On March 11, 1997, terrified locals watched in horror as an explosion erupted at the Tokaimura nuclear power plant. Dozens of people were exposed to radiation before a government coverup quickly swept in to attempt to hide negligence. Two short years later, the gravity of that event would be dwarfed.
The nuclear plant converted uranium hexafluoride into enriched uranium for nuclear energy purposes. Under normal circumstances, this was done in a slow, methodical manner, with a multi-step process that involved mixing several elements in a carefully-timed sequence.
In 1999, officials had started to experiment, hoping to be able to skip some of those original steps to speed up the process. This had caused them to miss a deadline for generating fuel that was due on September 28.
At around 10 a.m. on September 30, Hisashi Ouchi, along with his 29-year-old colleague Masato Shinohara, and their 54-year-old supervisor Yutaka Yokokawa attempted a shortcut.
All of them were clueless about what they were actually doing and the risks that it involved. Instead of using automatic pumps to mix 5.3 pounds of enriched uranium with nitric acid in a specifically designed vessel, they used their hands to pour 35 pounds of it into steel buckets. At 10:35 a.m. that uranium reached critical mass.
Suddenly, the room exploded with a bright blue flash which confirmed that a nuclear chain reaction had occurred and was releasing lethal emissions of radiation.
Hisashi Ouchi Became The Most Radioactive Man In History
Hisashi Ouchi and his colleagues were rushed to the National Institute of Radiological Sciences in Chiba while the nuclear power plant was evacuated. All of them had been directly exposed to the radiation, due to their proximity to the fuel, they all suffered different degrees of radiation.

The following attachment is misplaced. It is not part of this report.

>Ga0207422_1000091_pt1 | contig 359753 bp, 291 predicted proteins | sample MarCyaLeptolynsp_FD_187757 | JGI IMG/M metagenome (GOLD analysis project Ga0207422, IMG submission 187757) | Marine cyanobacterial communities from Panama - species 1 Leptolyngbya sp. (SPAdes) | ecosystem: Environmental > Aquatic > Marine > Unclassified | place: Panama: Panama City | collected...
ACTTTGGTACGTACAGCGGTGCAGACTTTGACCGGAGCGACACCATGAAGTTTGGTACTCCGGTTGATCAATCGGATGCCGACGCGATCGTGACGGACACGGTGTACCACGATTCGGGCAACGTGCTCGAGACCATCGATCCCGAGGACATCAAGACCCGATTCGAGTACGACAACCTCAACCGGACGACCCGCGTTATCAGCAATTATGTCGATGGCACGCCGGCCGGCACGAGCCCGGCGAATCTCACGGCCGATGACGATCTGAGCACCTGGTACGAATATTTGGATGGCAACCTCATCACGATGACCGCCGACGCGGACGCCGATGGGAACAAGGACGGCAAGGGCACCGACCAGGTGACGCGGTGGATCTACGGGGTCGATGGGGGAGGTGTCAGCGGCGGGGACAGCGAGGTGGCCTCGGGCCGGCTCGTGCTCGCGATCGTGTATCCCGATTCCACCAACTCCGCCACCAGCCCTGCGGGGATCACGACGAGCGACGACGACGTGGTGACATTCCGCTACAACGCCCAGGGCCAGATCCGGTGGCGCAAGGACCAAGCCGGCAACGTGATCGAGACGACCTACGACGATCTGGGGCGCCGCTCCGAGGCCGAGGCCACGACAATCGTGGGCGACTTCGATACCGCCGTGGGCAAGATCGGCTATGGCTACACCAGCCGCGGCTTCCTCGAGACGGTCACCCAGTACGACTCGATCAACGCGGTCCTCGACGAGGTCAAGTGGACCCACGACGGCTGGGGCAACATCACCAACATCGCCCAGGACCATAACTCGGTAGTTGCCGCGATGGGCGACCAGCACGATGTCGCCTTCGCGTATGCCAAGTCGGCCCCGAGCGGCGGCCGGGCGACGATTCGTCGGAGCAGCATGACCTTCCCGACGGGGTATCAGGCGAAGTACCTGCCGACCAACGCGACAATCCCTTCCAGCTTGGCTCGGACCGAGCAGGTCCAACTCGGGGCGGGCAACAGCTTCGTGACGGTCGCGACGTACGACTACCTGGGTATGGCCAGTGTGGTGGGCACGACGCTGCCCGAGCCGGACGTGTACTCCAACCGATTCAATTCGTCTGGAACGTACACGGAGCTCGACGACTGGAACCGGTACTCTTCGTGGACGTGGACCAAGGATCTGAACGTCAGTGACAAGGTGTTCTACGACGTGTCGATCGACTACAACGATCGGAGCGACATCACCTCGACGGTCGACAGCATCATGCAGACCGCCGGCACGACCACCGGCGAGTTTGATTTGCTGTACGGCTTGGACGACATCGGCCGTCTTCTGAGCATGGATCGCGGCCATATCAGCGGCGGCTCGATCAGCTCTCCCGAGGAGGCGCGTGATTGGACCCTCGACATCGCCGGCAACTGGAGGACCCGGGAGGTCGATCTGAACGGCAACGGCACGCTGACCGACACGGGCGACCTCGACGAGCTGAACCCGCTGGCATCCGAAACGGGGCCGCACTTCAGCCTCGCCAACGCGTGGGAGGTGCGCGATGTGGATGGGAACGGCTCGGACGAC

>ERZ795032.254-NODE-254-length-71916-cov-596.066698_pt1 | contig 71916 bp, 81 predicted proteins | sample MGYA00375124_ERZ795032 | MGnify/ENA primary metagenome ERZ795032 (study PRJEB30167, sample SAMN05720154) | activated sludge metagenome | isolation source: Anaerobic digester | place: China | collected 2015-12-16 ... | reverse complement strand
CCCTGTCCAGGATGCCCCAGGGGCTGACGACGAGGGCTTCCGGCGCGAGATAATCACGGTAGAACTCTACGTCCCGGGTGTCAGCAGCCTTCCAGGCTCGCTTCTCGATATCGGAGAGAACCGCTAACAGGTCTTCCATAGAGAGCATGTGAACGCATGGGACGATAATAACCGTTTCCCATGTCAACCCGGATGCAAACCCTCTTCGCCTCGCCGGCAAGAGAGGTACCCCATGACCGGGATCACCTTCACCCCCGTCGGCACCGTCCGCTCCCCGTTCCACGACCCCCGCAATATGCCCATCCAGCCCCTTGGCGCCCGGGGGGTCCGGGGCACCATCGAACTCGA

Being exposed to more than seven sieverts of radiation is considered fatal. Yutaka Yokokawa, the supervisor, was only exposed to three sieverts and was the only one in the group who would survive. Masato Shinohara was exposed to 10 sieverts, while Hisashi Ouchi, who was stood directly over the steel bucket, was exposed to 17 sieverts.
The level of exposure that Hisashi Ouchi experienced was the most radiation that any human had ever suffered. Immediately he was in agonizing pain and struggling to breathe. When he arrived at the hospital, he had already been violently vomiting and had fallen unconscious, radiation burns covered his whole body and his eyes were leaking blood.
His biggest problem was the lack of white blood cells which resulted in virtually no immune system. Doctors assessed the damage to his internal organs and placed him in a special ward to prevent infection. Three days later, Ouchi was transferred to the University of Tokyo Hospital where they would test revolutionary stem cell procedures.